Original Contribution

The American Journal of Gastroenterology (2005) 100, 1340–1344; doi:10.1111/j.1572-0241.2005.41700.x

Genetic Influences in Irritable Bowel Syndrome: A Twin Study

Imtiyaz Mohammed MB, BS, BSc, MRCP1, Lynn F Cherkas PhD3, Stuart A Riley MD, FRCP2, Tim D Spector MSc, MD, FRCP3 and Nigel J Trudgill MD, FRCP1

  1. 1Department of Gastroenterology, Sandwell General Hospital, West Bromwich
  2. 2Department of Gastroenterology, Northern General Hospital, Sheffield
  3. 3Twin Research & Genetic Epidemiology Unit, St Thomas' Hospital, London, United Kingdom

Correspondence: N J Trudgill, Department of Gastroenterology, Sandwell General Hospital, West Bromwich, United Kingdom

Received 21 October 2004; Revised  0000; Accepted 9 December 2004.





Aggregation of symptoms of abdominal pain or bowel disturbance has been described in the families of patients with irritable bowel syndrome (IBS). This may be due to environmental factors, including learned responses to abdominal symptoms or a genetic contribution to the etiology of IBS.



To determine the relative contribution of genetic factors to IBS by evaluating IBS symptoms in monozygotic (MZ) and dizygotic (DZ) twins.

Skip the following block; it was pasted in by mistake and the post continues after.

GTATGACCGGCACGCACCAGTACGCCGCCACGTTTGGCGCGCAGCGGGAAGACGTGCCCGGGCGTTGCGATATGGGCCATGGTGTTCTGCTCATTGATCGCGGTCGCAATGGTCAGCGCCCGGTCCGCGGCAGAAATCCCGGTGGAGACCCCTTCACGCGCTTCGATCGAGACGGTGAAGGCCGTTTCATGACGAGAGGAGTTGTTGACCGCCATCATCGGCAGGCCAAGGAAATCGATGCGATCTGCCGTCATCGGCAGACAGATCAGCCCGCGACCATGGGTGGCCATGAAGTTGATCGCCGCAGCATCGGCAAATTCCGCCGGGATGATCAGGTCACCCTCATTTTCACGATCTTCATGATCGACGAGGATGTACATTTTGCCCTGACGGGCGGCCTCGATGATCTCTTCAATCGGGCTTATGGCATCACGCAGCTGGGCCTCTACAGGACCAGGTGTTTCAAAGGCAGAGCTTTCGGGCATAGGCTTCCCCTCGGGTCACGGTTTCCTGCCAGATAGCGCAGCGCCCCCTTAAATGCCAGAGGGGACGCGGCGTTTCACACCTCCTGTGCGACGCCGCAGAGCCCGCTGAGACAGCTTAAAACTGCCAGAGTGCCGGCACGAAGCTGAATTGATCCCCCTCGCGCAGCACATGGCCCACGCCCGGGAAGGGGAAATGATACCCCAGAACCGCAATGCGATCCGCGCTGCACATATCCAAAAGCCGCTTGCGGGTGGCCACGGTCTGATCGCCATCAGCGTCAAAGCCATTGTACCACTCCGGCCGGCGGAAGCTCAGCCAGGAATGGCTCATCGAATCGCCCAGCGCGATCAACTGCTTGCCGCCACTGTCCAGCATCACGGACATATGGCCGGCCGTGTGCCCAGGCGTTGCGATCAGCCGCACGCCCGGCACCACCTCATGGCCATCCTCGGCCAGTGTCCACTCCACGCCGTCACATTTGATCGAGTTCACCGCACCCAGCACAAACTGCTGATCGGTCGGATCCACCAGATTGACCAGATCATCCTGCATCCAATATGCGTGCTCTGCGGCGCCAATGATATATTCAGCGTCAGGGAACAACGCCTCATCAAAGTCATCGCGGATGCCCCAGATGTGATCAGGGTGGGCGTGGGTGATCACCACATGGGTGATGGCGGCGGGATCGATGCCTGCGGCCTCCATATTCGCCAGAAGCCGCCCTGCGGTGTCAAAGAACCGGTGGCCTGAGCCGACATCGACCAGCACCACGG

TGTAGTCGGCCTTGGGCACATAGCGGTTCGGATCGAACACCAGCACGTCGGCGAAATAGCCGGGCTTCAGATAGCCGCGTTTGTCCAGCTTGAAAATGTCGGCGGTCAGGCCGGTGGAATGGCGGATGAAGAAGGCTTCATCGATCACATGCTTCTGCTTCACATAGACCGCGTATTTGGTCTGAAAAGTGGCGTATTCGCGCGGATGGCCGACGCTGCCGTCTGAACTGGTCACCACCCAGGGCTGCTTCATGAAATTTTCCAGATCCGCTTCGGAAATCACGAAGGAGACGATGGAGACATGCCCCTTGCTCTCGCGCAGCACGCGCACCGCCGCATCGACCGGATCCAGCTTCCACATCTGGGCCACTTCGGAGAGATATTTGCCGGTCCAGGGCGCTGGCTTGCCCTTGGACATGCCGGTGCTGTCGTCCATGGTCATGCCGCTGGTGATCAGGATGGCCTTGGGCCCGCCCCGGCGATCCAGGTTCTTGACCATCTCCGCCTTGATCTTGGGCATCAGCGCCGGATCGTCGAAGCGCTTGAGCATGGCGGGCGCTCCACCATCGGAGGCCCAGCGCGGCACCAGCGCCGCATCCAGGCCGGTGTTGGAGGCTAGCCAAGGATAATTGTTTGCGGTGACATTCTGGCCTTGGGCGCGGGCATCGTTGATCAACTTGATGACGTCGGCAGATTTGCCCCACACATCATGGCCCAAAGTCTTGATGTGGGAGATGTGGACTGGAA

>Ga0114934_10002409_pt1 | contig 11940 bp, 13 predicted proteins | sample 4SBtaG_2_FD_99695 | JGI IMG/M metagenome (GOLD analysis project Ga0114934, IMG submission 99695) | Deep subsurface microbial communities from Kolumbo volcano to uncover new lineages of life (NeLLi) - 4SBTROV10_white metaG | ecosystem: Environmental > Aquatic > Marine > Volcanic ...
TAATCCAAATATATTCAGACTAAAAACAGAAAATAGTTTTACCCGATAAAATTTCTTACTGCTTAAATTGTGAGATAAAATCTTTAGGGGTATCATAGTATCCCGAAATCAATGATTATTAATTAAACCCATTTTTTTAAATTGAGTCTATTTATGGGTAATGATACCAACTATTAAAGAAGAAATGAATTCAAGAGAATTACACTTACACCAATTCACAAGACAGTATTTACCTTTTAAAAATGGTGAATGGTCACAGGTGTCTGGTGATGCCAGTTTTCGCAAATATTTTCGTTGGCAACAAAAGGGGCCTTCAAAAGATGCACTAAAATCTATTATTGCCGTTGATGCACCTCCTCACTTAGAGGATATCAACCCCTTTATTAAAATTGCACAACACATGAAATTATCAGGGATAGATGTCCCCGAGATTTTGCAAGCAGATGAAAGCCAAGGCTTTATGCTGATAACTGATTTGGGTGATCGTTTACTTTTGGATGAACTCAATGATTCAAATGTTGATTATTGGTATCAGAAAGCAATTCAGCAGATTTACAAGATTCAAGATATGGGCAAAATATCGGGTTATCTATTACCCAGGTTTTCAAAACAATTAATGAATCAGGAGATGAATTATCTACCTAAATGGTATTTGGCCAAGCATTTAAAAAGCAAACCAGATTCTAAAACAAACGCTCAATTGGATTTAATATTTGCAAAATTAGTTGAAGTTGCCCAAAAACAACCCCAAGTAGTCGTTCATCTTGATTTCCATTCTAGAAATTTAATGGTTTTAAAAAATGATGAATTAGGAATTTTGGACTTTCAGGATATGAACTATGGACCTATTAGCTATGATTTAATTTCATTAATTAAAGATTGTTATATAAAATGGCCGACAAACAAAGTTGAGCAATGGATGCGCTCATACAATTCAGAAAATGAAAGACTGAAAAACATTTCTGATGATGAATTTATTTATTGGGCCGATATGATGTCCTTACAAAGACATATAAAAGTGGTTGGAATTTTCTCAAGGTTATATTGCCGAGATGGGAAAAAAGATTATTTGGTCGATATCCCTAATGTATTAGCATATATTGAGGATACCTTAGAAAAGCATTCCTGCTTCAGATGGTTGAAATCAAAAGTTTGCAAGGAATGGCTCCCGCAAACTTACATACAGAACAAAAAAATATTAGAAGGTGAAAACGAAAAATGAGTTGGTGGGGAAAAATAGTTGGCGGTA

A total of 4,480 unselected twin pairs identified from a national volunteer twin register were asked to complete a validated questionnaire. IBS was defined by the Rome II criteria.



A total of 5,032 subjects replied (56% response rate). One thousand eight hundred seventy complete twin pairs were evaluable; 888 MZ pairs (82 male pairs, mean age 51, SD 13 (range 19–81) yr) and 982 DZ pairs (69 male pairs, age 52, SD 13 (20–82) yr). The prevalence of IBS was 17% in MZ and 16% in DZ twins. There was no significant difference in casewise concordance rates between the MZ and DZ twins (28%vs 27%, p= NS). Logistic regression analysis revealed that decreasing age and increasing psychosomatic score were independently associated with IBS. Multifactorial liability threshold modeling suggested that a combination of unique and shared environmental factors provided the best model for IBS. In contrast, somatization was shown to be moderately heritable.



Genetic factors are of little or no influence on IBS where the predominant influences appear to be environmental.